Obviously, you get your best speeds when you're just accepting the text uncriticially. If you stop to think about it, you won't hit top speeds.
Beyond that, you can certainly train for optimal eye movement, local or global optimum as the case may be. After I took speed-reading, I knew not to look directly at the very ends of lines, and I found it more comfortable to center my eyes on white space than on actual text.
IIRC, I tested up to 800 WPM, but that was on grade-appropriate material in a high school I found easy.
(Of course, this was all in the 1970s, when what one read was black text in a familiar font in neat rows on white paper, all at least somewhat thoughtfully arranged. Things are different now ...)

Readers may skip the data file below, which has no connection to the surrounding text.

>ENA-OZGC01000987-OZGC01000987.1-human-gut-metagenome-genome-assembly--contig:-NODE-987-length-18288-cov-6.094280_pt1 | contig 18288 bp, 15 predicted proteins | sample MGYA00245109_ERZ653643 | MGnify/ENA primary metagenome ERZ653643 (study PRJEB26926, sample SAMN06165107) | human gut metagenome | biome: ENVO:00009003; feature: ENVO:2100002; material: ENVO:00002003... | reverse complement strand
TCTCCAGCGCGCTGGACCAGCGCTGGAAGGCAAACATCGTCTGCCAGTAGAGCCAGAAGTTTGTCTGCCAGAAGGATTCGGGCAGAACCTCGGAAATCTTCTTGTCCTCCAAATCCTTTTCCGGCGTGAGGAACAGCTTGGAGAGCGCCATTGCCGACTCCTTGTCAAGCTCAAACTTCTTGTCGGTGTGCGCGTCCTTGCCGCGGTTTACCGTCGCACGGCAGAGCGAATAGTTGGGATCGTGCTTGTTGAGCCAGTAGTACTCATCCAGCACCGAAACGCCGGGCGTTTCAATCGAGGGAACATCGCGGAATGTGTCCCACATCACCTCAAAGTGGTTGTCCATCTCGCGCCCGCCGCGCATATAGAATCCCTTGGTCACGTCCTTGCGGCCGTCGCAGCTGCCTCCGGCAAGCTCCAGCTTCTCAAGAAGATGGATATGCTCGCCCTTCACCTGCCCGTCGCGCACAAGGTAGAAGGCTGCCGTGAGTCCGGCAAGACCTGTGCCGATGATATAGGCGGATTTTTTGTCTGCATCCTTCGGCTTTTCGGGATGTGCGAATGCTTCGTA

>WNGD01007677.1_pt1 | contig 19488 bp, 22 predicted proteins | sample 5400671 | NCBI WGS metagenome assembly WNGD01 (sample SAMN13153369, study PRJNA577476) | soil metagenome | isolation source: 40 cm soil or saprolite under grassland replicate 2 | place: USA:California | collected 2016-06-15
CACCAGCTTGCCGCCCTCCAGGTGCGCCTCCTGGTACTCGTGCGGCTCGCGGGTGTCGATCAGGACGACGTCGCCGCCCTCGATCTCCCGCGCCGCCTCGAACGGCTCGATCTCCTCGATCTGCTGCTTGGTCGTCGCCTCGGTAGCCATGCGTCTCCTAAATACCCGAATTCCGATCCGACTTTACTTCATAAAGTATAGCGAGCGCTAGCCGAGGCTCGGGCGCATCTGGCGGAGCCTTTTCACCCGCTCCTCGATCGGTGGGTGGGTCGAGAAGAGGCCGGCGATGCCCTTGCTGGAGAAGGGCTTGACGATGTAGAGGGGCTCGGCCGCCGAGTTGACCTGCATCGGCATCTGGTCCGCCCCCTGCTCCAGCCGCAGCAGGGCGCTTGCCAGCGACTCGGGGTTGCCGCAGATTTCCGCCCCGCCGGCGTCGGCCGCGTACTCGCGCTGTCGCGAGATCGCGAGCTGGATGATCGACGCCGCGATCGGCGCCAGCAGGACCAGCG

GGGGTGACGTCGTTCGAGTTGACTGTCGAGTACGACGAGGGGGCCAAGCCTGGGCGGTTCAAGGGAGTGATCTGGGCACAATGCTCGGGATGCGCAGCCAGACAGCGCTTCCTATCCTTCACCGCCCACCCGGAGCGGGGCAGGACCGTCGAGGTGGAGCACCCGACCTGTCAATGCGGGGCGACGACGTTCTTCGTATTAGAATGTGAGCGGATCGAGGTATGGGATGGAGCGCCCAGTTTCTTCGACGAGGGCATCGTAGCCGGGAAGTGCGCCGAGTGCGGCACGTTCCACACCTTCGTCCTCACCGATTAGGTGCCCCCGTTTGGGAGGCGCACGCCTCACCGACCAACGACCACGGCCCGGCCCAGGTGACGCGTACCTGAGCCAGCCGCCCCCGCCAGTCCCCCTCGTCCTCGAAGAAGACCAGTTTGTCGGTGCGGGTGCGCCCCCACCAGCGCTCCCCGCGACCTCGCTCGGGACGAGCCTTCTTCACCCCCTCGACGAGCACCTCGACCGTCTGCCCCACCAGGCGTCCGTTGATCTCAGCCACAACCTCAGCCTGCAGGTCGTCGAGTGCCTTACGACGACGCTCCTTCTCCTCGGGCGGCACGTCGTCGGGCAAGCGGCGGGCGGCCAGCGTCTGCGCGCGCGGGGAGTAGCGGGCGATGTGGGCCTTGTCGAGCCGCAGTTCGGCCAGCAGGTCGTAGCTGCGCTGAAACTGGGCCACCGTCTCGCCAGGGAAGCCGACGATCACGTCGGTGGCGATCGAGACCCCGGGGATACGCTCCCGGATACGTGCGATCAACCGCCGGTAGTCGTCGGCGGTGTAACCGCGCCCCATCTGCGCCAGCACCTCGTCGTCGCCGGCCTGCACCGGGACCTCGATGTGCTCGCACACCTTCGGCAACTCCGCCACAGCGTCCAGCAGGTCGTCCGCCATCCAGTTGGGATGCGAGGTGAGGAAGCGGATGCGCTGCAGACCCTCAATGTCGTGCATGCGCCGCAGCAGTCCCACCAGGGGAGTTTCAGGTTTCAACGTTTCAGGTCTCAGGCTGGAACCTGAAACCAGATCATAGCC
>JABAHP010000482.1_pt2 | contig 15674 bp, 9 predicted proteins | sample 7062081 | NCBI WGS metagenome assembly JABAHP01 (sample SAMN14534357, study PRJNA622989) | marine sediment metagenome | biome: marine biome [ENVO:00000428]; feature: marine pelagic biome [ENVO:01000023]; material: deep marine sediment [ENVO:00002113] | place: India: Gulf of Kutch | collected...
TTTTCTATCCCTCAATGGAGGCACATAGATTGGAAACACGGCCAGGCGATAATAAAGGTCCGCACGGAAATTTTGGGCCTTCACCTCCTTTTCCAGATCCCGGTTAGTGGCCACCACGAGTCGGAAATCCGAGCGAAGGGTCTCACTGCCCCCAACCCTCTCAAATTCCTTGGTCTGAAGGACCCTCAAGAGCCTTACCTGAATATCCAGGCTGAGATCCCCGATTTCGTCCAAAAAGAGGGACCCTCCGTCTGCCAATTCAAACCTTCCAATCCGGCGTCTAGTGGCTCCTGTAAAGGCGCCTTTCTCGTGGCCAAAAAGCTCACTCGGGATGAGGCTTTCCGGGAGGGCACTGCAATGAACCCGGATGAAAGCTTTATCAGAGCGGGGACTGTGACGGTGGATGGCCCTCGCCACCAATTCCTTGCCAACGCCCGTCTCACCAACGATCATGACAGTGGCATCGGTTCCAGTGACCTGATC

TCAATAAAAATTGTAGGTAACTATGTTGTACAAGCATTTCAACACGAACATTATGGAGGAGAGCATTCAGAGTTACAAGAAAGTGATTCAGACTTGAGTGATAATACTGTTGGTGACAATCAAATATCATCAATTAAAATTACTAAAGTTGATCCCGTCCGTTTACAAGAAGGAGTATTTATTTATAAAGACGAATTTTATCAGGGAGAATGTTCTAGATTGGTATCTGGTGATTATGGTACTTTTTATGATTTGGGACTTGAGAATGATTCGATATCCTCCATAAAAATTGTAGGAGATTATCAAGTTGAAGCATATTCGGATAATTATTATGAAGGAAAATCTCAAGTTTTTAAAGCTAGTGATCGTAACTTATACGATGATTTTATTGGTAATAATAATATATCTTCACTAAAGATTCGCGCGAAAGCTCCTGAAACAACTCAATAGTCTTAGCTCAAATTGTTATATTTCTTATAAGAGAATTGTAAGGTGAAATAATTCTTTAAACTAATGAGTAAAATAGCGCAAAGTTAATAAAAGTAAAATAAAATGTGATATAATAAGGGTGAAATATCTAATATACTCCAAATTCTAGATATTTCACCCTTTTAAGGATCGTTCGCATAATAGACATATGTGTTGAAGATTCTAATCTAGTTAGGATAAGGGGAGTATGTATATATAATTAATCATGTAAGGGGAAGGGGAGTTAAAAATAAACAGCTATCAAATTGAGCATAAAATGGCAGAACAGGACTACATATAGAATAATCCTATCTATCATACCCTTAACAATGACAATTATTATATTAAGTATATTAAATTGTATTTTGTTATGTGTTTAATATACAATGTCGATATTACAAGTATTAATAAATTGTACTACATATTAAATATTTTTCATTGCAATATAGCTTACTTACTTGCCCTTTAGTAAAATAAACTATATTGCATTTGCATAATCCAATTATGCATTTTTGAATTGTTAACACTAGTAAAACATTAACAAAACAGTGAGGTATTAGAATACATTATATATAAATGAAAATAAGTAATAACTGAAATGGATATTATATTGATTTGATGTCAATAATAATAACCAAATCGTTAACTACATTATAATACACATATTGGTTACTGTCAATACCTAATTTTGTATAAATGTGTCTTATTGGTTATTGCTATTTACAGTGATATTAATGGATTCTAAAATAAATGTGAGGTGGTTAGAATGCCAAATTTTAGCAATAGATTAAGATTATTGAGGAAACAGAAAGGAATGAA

My best real-life estimates of my reading speed was in the 400 words a minute range, with sub-vocalization. E.g., I have a few times read 3 novels the same day, most memorably 2 days before my PhD qualifying exams. (One day beforehand, I crammed like mad. :D One hour beforehand, I led my fellow students in the most awkward game of frisbee ever.)
But it all depends on the material, and the approach to reading it. E.g., there are certain chapter subsections of Hormander's book on Analysis of Several Complex Variables that famously take a week or more each to "read".
I thought CurtMonash was referring to books nowadays, and I must disagree with him if he's suggesting that typesetting, book design and the quality of book production was better in the 1970s than it is today.